Tombers is the President of Intermat,
Inc., a consulting practice that specializes in the intersection
of media, technology and marketing. For two years, he produced
the Emmys on the Web and supervised web related activities for
the Academy, including for the 50th Anniversary year of the
Emmy Awards. In addition to its consulting engagements, Intermat
recently sold METEORS TALE, an unpublished novel by Michael
ORourke, to Animal Planet for development as a television
movie. Visit his
web site at http://www.intermat.tv
For the week of February 22, 2004
The Wonder Of It All
Media, as we know it, is pervasive. As is the technology
that delivers information. Impossible to turn out and turn
Im not a compulsive media junkie. No ticker tape of
data of any kind floats on my computer screen. E-mail alerts
are not programmed to be sent to me. CNN.com doesnt
float about as my home page.
I generally wake to the sound of NPR; I usually turn on TV
news shortly after I find the first cup of coffee a
superhuman effort for an individual who is NOT a morning person.
Fortunately, I live with a kind person who has the coffee
brewed and a cup ready when I bumble into the kitchen.
During the coffee, I start to come awake. I boot up the computer
and start checking e-mails and listen/watch the news as I
acclimate to the day.
But I am not a person who lives on the absolute cutting edge
of information gathering. I am comfortably back from the cliff
but closer to the edge than the majority of people. I am and
have been an early adopter of technology. I dove for USA Today
when I saw a picture of a one pound computer being introduced
which sounded to me like the answer to my aching shoulders
There is a pda in my life but its not wireless and Ive
not succumbed to the Blackberry. [Truth is, I own one and
I stepped back from using it, asking myself: do I really want
to be all THAT connected?]
So, while not a Luddite, I also do not take for granted the
plethora of devices that surround me. I do remember using
an IBM Selectric. Wangs? Yes, I remember them. Faxes were
something I championed when people said to me: whats
wrong with Fed Ex? In other words, I am middle-aged but not
prematurely old. I love Wi-Fi and can help my clients with
their simpler software issues, like how to open a Word attachment
to their e-mail and to explain what a zip file is.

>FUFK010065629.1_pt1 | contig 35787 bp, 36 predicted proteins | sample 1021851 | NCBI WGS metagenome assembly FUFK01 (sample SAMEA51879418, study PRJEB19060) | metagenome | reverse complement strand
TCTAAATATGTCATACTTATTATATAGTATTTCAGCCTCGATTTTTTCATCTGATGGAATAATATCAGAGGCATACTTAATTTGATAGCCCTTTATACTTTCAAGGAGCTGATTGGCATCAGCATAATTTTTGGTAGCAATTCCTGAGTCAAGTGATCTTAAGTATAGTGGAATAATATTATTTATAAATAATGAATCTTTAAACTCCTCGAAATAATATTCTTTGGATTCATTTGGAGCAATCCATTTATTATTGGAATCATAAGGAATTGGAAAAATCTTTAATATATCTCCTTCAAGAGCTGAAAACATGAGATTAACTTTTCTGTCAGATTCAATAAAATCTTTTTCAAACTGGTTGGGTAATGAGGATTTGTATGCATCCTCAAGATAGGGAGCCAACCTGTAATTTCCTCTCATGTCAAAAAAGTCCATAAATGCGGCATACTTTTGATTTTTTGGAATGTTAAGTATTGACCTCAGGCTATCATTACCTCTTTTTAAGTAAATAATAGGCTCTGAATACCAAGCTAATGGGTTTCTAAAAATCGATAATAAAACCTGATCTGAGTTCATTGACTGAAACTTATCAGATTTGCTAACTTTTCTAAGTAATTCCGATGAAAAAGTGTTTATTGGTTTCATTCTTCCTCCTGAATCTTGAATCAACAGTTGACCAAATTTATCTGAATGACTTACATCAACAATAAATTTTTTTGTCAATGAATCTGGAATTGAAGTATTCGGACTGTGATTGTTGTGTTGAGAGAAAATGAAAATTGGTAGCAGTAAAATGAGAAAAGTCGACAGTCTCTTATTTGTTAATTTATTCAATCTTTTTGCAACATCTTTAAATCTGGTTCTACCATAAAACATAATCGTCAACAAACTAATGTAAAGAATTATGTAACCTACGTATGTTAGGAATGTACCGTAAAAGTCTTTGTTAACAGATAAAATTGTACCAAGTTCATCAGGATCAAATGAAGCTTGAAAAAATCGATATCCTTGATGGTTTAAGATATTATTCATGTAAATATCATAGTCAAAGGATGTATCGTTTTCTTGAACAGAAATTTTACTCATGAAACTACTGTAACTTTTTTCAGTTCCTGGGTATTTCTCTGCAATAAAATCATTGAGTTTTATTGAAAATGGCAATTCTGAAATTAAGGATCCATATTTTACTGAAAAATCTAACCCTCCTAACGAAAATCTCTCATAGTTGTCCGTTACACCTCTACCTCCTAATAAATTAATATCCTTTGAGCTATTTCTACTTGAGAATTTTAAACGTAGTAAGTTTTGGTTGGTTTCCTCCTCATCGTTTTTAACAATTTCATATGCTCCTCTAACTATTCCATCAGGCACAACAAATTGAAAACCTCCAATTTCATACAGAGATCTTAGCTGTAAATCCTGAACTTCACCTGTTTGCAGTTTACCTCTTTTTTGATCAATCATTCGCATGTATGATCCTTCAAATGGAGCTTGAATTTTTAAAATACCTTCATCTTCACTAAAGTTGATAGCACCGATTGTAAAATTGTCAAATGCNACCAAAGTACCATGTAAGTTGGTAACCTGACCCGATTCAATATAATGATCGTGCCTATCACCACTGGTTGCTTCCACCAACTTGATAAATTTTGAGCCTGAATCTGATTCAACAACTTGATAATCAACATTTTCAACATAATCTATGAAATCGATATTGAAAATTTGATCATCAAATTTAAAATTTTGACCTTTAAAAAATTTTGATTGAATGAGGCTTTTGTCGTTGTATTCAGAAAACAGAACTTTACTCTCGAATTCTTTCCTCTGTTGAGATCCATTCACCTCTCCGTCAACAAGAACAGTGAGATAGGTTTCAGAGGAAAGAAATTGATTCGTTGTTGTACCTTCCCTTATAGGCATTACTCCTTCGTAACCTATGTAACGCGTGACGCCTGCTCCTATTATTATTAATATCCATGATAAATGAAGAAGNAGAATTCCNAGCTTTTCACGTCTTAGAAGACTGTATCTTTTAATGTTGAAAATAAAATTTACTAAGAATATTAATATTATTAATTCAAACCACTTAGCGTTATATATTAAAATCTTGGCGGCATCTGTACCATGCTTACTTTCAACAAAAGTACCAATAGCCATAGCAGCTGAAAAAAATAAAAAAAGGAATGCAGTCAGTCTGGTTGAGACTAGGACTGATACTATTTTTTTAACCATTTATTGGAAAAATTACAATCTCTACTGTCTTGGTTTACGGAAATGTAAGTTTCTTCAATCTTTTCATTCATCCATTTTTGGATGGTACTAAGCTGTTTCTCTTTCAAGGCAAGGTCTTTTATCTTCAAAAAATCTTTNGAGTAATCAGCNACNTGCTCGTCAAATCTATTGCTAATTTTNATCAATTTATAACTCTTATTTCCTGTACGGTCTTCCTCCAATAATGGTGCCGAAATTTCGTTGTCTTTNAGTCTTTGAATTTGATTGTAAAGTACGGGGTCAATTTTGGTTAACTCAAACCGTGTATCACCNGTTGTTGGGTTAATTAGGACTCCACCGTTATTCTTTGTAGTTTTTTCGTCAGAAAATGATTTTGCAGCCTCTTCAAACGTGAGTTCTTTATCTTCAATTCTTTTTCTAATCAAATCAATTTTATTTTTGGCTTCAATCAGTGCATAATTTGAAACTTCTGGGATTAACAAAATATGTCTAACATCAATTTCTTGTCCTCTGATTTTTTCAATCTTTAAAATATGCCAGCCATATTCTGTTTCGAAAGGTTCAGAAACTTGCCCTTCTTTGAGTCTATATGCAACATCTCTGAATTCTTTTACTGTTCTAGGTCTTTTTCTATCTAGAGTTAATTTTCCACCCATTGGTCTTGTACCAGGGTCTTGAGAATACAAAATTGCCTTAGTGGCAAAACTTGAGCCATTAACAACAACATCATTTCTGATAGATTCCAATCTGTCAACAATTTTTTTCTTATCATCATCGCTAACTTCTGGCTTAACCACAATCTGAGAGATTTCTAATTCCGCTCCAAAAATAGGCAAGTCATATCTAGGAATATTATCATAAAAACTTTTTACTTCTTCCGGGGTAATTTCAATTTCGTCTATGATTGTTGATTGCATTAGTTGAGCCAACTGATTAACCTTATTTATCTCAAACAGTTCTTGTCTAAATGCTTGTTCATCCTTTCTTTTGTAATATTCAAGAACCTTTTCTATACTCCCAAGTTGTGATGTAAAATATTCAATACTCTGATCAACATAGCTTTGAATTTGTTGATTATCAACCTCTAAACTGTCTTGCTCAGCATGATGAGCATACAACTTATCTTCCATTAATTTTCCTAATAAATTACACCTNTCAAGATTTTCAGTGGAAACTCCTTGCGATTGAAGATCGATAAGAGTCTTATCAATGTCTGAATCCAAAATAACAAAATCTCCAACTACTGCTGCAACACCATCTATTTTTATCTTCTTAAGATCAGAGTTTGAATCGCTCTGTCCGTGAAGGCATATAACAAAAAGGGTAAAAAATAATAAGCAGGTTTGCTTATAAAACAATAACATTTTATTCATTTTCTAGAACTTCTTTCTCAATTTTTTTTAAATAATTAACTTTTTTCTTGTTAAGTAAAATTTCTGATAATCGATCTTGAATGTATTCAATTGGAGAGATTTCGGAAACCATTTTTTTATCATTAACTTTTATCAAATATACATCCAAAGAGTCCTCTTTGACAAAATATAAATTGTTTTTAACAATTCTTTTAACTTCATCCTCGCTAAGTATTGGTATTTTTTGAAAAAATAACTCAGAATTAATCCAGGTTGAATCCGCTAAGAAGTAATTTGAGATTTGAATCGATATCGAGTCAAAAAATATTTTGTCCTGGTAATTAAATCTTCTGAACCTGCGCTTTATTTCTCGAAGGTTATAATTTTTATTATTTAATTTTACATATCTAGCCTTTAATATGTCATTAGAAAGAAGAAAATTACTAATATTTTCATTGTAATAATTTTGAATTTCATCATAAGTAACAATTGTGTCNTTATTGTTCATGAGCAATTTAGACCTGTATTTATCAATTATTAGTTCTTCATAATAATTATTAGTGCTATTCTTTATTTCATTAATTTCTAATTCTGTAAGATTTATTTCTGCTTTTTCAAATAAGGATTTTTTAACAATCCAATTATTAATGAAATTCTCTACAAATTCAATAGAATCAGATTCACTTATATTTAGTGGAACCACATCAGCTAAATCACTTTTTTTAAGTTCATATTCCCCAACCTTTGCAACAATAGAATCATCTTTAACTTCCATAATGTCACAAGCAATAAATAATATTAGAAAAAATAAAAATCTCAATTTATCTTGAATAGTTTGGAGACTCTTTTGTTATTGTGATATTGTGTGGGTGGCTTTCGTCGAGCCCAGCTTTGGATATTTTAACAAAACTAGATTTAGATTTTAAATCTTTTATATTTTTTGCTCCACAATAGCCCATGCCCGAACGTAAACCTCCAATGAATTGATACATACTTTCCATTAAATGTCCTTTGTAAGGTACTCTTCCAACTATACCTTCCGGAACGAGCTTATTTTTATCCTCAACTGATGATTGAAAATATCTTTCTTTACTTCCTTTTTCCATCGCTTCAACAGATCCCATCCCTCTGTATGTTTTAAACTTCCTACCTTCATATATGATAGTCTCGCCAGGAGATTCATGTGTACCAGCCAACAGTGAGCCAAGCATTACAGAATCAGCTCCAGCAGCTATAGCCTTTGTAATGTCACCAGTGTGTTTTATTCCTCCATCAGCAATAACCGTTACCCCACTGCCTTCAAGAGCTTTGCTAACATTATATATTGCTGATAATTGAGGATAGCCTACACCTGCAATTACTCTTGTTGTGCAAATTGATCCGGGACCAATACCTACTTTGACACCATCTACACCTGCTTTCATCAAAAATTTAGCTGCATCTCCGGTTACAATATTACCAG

For the last two weeks, I have gone away from as much of the
tumult of our contemporary life as I could. John McCormick,
the man I call my godfather, had died and was memorialized.
John was not really my godfather but it was the only label
I could use to help anyone understand the place he and his
family have in my life. His passing was fast and profound.
It was like a force of nature had been wiped out of the universe
and I mourned. My breath was taken away and I was out of step
with myself and my time.
Cell phones and technology allowed us to find each other at
airports and to coordinate complicated familial movements
and manage expectations and to connect conveniently with significant
But in that mourning, I slipped away further from the edge
of technology. I did not watch television or listen to the
radio. Newspapers seemed irrelevant. I did not care about
the primaries. Voice mail could take calls and silence
all was a feature to be embraced.
As you can tell from my excitement at a potential full powered
one pound computer, my hiatus from technology has not endured
but it did give me pause and a realization that a pause is
sometimes needed. I didnt give myself enough of a one
because my Catholic Compulsive self kept nattering at my other
selves to get back to work and so I did.
As I rode the Metro in Washington, D.C. my mobile phone vibrated
and I spoke to a colleague who was calling me from his cell
phone in London to discuss with me a Russian woman he had
found who was reputed to have x-ray vision and to confirm
an appointment with me on Monday in New York.
It was only later when he phoned me back with another issue
and I handed my cell to Rita Mullin, with whom I was meeting,
so she could speak with him, did I think about the wonder
of it all.
It is wonderful. It is science fiction. But it is not all
of life. Johns passing reminded me of the need for silence
as well as the value of communication tools.